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I have a table for email messages. Then, I have a table that has the message parts.

The Parts table contains a

   field_id,  message_id, and data 

At the time I used Parts to name the table and yet used field_id for the column. Just an FYI

So for example, a part_id of 2 would be the subject of the message. I have parts for subject, date, htmlbody, and textbody. Due to this structure, I have approximately 2 more queries per email (one for the parts, and another for the email addresses associated to the email) than if I were to push all the data into the messages tables. I found this structure to be best, but I'm beginning to think it might be wrong and not best for performance.

My question is, will it be in my best interests to restructure the database? Id rather not.

I was thinking about moving the htmlbody and textbody and subject and date to the messages table. Another solution would be to grab all the emails and their data from the Parts table in one query. I could grab all the ids in one query and then do an IN(ids) for the second query.

CREATE TABLE IF NOT EXISTS `messages` (
  `id` int(10) NOT NULL AUTO_INCREMENT,
  `user_id` int(10) NOT NULL,
  `account_folder_id` int(10) NOT NULL,
  `hash` varchar(255) NOT NULL,
  `uid` int(10) NOT NULL,
  `seen` tinyint(1) NOT NULL,
  `flagged` tinyint(1) NOT NULL,
  `date_created` int(11) NOT NULL DEFAULT '0',
  `last_modified` int(11) NOT NULL DEFAULT '0',
  PRIMARY KEY (`id`),
  UNIQUE KEY `hash` (`hash`)
) ENGINE=MyISAM  DEFAULT CHARSET=latin1;

CREATE TABLE IF NOT EXISTS `message_parts_data` (
  `id` int(10) NOT NULL AUTO_INCREMENT,
  `message_id` int(10) NOT NULL,
  `field_id` int(10) NOT NULL,
  `data` text NOT NULL,
  `date_created` int(11) NOT NULL DEFAULT '0',
  `last_modified` int(11) NOT NULL DEFAULT '0',
 PRIMARY KEY (`id`)
) ENGINE=MyISAM  DEFAULT CHARSET=latin1;

CREATE TABLE IF NOT EXISTS `fields` (
  `id` int(10) NOT NULL AUTO_INCREMENT,
  `name` text,
  PRIMARY KEY (`id`)
) ENGINE=MyISAM  DEFAULT CHARSET=latin1;

INSERT INTO `fields` (`id`, `name`) VALUES
(1, 'To'),
(2, 'Subject'),
(3, 'Date'),
(4, 'From'),
(5, 'CC'),
(7, 'ReplyTo'),
(8, 'textHtml'),
(9, 'textPlain'),
(11, 'Forward');

Thanks

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migrated from stackoverflow.com Jul 10 '13 at 6:58

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7  
There's no belief system for normalization; it's either normalized or it's not. –  Kermit Jul 10 '13 at 3:25
1  
I think you should provide sample data more than the query itself first. In that regard we could focus if your Database really need re-structuring or not. Then we could move on to refining your query later if you could show it also. –  Edper Jul 10 '13 at 3:31
    
I updated my question. Im pretty sure theres no redundant data, but Im not going to claim its normalized so i just took that out. @Edper I'll get some data tomorrow around 3pm. –  jkushner Jul 10 '13 at 3:32
    
So the data column stores data for all subject, date, htmlbody, and textbody, right? This looks like EAV structure. Please add the design of all the relevant tables you have (Messages, Parts, whatever else), even better the CREATE TABLE statements. –  ypercube Jul 10 '13 at 11:55
    
Added the messages,fields, and message parts table SQL. –  jkushner Jul 10 '13 at 19:33

1 Answer 1

I can't tell you the best structure for your data because I don't know all your needs, however, I can tell you how I structured my tables for a similar project that had to store a scalable amount of email messages in a searchable form that may or may not be geographically distributed. This is what we did:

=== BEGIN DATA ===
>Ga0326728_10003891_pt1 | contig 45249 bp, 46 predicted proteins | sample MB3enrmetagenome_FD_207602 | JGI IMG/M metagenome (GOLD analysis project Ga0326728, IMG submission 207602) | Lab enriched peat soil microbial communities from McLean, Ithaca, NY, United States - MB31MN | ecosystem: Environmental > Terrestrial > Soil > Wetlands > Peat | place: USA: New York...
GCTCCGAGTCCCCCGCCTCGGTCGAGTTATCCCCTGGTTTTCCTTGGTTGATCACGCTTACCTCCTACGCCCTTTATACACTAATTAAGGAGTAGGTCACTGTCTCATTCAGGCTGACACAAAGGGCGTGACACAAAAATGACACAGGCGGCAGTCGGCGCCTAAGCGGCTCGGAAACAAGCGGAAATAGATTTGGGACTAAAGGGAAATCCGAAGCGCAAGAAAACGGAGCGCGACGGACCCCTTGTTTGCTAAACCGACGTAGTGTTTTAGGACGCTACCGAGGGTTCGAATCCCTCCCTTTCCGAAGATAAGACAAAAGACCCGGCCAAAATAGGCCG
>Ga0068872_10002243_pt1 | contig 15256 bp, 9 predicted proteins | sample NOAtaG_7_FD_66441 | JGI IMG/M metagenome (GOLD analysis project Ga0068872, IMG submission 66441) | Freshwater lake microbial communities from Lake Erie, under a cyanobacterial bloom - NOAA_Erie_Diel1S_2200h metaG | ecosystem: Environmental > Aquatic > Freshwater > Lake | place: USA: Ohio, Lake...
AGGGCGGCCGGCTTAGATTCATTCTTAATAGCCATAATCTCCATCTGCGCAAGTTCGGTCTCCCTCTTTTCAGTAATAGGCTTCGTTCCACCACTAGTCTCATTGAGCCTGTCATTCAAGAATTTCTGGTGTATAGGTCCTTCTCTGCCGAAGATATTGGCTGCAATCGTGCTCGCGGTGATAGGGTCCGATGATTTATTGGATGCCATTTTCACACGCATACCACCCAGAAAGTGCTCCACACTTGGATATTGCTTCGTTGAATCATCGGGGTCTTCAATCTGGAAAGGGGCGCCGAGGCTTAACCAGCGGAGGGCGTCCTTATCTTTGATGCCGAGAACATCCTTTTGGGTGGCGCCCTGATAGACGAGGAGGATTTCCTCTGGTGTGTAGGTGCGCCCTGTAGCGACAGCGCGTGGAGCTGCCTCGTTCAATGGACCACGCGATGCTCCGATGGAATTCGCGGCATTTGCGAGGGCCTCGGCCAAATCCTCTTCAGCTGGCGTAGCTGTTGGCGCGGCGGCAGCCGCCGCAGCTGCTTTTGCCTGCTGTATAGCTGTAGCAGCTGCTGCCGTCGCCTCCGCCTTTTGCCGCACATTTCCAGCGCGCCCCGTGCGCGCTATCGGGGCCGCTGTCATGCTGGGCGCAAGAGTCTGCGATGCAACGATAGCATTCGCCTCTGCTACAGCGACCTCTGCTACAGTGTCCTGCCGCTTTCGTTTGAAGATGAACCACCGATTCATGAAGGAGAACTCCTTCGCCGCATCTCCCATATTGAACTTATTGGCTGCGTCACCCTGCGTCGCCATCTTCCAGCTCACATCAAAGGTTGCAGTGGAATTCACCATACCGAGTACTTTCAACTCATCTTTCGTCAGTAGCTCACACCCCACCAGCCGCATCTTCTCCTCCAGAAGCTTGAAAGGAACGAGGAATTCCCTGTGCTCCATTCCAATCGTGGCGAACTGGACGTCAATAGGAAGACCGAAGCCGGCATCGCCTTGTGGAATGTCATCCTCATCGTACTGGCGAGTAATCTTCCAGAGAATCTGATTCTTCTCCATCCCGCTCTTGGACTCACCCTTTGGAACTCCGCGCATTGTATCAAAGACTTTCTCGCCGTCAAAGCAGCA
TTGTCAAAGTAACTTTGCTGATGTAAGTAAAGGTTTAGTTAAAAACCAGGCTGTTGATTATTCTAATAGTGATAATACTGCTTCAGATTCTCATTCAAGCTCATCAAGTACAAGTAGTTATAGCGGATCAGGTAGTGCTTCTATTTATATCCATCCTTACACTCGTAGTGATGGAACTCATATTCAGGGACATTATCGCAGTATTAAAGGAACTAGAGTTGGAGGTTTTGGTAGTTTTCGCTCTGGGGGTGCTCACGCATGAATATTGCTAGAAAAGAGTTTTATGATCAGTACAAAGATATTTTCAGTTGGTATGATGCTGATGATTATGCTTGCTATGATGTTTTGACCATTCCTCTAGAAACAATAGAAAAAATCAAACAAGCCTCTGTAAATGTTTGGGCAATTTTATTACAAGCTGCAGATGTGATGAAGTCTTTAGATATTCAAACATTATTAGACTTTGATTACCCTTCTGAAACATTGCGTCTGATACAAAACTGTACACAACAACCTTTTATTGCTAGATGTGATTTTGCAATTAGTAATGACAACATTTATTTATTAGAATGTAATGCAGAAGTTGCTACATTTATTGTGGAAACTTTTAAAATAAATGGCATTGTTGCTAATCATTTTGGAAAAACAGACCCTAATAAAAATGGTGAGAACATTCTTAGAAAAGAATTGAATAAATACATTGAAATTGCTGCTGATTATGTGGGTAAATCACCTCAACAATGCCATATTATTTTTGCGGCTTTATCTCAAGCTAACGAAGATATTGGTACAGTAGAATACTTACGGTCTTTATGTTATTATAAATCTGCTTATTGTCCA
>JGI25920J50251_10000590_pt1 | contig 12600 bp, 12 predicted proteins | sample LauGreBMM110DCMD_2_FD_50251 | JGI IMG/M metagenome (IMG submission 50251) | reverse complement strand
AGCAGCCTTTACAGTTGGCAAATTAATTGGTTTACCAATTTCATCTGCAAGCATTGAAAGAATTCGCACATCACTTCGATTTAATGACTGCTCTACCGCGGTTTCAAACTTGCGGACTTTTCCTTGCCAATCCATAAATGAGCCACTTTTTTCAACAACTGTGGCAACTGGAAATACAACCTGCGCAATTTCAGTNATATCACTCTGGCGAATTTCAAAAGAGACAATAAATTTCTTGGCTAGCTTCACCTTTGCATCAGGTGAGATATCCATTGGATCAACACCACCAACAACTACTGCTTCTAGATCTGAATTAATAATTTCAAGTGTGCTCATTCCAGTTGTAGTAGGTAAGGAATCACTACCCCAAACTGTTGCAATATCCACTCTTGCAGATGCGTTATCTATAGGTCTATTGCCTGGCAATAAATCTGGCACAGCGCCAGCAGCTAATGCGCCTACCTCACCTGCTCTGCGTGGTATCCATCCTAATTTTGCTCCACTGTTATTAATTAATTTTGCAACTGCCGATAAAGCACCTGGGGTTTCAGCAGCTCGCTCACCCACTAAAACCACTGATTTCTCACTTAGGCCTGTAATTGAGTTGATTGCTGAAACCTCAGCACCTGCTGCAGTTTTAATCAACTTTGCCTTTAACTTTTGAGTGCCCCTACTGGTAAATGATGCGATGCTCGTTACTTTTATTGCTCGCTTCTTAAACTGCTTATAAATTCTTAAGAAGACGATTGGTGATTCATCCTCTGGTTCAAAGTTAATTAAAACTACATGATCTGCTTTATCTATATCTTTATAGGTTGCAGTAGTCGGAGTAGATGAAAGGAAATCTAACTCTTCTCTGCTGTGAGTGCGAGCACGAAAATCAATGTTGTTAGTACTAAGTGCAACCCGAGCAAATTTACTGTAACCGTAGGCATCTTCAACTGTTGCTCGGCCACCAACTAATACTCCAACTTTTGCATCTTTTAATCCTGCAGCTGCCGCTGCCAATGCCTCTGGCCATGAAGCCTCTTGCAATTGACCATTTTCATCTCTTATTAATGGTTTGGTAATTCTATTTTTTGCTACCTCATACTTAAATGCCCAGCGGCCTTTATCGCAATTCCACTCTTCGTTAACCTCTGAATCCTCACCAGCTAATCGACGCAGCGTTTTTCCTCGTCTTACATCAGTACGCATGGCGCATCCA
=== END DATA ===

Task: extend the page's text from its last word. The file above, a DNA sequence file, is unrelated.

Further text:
There was a messages table consisting of a unique message_id as primary key, as well as some fields to store information that was not contained in the message itself (data from the SMTP envelope) such as dates and times, sender, sending server, a few performance indicators, etc. Additionally, there was a storage_id, to indicate which storage structure contained the parts/attachments (usually a folder path, but could be a schema-based address, such as sftp://user@host/path/to/folder).

Next was the headers table which stored one message header line per row. This contained a unique header_id as primary key, as well as a message_id (indexed) that linked back to a record in the messages table. There was a header_name field (indexed), which contained the header name (eg: "Subject", "From", etc), and a header_text field, which contained the text of the header. There was also a sequence number (indexed) that was used to indicate the order of the headers. Due to our need to search these headers, we used fulltext indexing on header_text.

Then there was a parts_text table which stored only the text parts of a message. This table had a unique part_id as primary key, a message_id, a sequence and some fields for storing mime types and part-markers, and the part_body field, which stored the entire text. This field was fulltext indexed, however in the long term we planned to run the message's text parts through a lucene indexing process and just store the results in the db, with the actual text part stored as a file in the area designated by the message's storage_id.

Then there was a parts_binary table which stored the same things as the parts_text table but without the part_body. That was stored as a file in the area designated by the message's storage_id. Note that the sequence in this table would be interspersed with the sequence from the parts_text table.

I know this is not a direct answer to your question, but this structure worked for us so maybe it can be of some help to you.

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